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The making of astronomers



Katelyn O’Brien '11 and Ana Mikler '12 in the control room of Arecibo Observatory in Puerto Rico in August. Together, they ran the world's largest and most sensitive telescope reflector, collecting data for their research.
Katelyn O’Brien '11 and Ana Mikler '12 in the control room of Arecibo Observatory in Puerto Rico in August. Together, they ran the world's largest and most sensitive telescope reflector, collecting data for their research.

Originally published in the Union College Magazine,
Spring 2011

The most impressive piece of machinery most of us will ever get our hands on is our own car. It could be a reliable Honda, a sleek little BMW or even a $1.7 million Bugatti Veyron (if we're amazingly lucky). But for Katelyn O'Brien '11, a Bugatti hardly counts as impressive machinery. Not when she's manned the world's largest and most sensitive telescope reflector. Spanning more than 1,000 feet in diameter – an area as big as 26 football fields – it has a replacement value of $220 million.

"Being able to actually control Arecibo Observatory, as a student astronomer, was incredible and exciting," said O'Brien, a physics major with minors in Spanish and astronomy. "It's a pretty impressive thing to brag about too. Just being able to say you know how to do something like this is an amazing feeling!"

"And what's equally nice is that this experience makes my research more personal," she added. "I've had an even greater role in what I'm studying than I otherwise would have."

O'Brien's studying star formation in a group of galaxies called NGC5846. Her work, which began her sophomore year and included her first trip to the observatory in Arecibo, Puerto Rico for a workshop, has evolved into her senior thesis. It was on her second trip this summer that she actually got to run the telescope, housed at the National Astronomy and Ionosphere Center, and collect data herself.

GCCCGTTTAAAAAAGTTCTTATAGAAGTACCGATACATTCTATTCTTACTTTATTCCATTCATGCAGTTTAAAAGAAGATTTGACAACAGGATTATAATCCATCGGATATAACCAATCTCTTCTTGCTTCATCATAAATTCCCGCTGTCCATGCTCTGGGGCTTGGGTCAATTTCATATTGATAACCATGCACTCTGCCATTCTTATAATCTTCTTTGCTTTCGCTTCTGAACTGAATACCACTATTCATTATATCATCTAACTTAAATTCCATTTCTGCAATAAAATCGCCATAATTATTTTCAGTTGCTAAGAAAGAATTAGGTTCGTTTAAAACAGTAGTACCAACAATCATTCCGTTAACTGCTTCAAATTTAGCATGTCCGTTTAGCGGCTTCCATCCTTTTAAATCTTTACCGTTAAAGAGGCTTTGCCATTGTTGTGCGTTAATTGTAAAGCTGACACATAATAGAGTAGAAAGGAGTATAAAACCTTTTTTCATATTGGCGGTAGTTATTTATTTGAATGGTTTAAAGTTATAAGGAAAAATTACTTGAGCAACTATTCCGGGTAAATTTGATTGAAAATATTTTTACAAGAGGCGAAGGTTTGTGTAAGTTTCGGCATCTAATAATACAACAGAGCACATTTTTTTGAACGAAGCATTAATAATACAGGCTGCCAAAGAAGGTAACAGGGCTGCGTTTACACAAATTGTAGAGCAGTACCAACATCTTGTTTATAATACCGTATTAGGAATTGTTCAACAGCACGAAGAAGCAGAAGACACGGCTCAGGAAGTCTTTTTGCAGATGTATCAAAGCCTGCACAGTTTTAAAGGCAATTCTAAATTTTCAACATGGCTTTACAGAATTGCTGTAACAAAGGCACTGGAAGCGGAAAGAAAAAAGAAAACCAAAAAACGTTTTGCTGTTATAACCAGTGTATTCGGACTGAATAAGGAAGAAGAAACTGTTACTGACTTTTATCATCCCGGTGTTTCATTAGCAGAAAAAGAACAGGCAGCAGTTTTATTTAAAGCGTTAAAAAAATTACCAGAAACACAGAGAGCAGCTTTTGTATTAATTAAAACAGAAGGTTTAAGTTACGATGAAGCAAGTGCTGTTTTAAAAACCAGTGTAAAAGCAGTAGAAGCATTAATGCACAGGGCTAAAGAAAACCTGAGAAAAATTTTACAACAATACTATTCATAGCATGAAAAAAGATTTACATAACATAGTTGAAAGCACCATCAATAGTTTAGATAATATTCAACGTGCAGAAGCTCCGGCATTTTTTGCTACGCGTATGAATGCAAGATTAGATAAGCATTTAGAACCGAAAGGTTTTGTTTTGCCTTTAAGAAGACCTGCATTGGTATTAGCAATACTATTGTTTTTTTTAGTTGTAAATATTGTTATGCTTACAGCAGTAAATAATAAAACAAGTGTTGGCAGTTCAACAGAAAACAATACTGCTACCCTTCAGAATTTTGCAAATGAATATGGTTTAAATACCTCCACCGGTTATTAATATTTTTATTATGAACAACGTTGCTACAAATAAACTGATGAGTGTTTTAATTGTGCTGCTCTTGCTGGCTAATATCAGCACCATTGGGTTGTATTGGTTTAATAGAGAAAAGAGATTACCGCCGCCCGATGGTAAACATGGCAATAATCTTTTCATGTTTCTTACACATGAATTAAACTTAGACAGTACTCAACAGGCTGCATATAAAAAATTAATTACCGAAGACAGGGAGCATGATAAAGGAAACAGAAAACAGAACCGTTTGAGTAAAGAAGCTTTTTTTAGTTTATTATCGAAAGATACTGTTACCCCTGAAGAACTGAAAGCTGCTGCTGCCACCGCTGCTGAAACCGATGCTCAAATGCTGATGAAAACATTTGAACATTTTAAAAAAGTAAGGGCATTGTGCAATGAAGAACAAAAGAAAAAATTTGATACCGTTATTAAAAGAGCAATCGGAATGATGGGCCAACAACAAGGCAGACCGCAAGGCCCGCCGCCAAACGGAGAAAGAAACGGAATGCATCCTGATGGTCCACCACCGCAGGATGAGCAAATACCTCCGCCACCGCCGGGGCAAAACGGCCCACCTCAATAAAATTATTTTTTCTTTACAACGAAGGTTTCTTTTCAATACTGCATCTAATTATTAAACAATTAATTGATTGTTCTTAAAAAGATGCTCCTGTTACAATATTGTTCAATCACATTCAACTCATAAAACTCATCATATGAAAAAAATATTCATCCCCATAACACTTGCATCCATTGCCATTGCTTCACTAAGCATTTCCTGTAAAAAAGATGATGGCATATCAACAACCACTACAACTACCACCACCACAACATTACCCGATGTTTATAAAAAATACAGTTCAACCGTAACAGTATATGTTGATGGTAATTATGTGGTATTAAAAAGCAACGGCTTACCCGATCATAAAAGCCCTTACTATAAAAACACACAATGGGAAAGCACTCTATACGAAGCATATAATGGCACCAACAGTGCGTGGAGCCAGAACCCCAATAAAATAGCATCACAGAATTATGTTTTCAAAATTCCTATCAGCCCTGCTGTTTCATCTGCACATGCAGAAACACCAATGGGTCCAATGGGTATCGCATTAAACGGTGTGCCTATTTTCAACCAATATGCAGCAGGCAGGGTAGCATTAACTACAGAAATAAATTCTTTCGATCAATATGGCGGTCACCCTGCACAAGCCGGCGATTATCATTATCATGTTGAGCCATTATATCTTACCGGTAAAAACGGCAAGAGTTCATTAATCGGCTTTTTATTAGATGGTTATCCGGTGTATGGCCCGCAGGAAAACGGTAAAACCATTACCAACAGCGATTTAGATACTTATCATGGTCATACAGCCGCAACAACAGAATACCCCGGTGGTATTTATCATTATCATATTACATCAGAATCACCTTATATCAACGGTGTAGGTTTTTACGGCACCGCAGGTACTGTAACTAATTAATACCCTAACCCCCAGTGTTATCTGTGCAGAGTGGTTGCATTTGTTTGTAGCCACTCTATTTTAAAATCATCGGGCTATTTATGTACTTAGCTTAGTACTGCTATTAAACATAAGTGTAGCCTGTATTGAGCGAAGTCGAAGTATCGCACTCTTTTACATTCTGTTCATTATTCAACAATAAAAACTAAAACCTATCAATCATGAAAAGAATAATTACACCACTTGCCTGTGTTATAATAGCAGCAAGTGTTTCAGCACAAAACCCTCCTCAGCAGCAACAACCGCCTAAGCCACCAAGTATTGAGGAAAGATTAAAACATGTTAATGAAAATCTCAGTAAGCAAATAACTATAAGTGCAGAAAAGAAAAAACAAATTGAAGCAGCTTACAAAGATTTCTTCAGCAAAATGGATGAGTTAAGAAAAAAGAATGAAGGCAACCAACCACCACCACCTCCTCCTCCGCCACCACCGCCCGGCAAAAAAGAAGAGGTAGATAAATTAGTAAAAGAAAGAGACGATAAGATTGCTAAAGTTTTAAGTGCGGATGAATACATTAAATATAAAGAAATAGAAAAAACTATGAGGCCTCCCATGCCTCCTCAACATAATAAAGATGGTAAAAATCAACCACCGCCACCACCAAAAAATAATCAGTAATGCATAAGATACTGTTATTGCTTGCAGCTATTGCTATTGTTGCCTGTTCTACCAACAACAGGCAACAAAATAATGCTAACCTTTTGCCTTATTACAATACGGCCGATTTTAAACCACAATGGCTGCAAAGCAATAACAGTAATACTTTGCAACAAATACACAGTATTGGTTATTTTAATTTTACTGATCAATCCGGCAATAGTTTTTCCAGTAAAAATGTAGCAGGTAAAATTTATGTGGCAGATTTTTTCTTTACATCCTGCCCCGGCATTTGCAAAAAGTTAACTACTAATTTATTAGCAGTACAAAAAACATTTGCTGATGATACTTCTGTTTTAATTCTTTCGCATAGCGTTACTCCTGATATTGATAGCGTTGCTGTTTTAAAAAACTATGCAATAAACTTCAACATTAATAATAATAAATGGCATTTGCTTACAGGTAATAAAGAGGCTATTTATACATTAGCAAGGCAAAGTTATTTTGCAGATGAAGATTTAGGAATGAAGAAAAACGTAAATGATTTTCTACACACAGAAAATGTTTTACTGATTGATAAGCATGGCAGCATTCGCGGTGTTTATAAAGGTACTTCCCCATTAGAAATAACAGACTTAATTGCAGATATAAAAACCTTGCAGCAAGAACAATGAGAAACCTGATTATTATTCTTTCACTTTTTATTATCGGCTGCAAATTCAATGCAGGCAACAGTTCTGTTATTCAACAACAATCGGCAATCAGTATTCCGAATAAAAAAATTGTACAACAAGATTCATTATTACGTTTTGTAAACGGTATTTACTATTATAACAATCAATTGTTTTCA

The research
Her research and both her visits are funded by a five-year National Science Foundation grant to associate professor of physics and astronomy Rebecca Koopmann '89, who accompanied O'Brien to Arecibo. The monies promote undergraduate research within the Arecibo Legacy Fast ALFA survey (ALFA is the name of the detector), on a project called the Undergraduate ALFALFA Team. The Legacy survey is headed by Cornell University astronomers Riccardo Giovanelli and Martha Haynes, both of whom work closely with Koopmann and faculty at seventeen other institutions across the country, to involve undergraduates in the effort.

"The survey is designed to find galaxies by searching for neutral hydrogen – the raw material of star formation," Koopmann said.

This means they're not relying on light emitted by stars to locate galaxies, which is how the more well-known optical wavelength surveys find them.

"We're detecting different kinds of galaxies than have been discovered in the past," Koopmann said. "Namely gas-rich galaxies, often with relatively few stars, that may be entering their most active period of star formation."

"And by searching for low mass, ‘starless' galaxies that contain hydrogen gas but haven't yet formed stars, we're finding objects that would never be picked up in an optical study," she continued. "The abundance of these 'dark' galaxies, their characteristics and locations, are key clues to understanding how galaxies form and evolve throughout the universe."

Koopman also organizes a yearly undergraduate workshop at Arecibo Observatory that is attended by about 35 students and faculty from other colleges involved with the effort. Over the last three years, several Union students have participated in these workshops, during which they learn about the observatory and interact with students and faculty from other schools.

Collaborative grants awarded to Koopmann and her colleagues at Colgate and Georgia Southern fund further activities, including the observing trip O'Brien and Ana Mikler '12 made with Koopmann in August.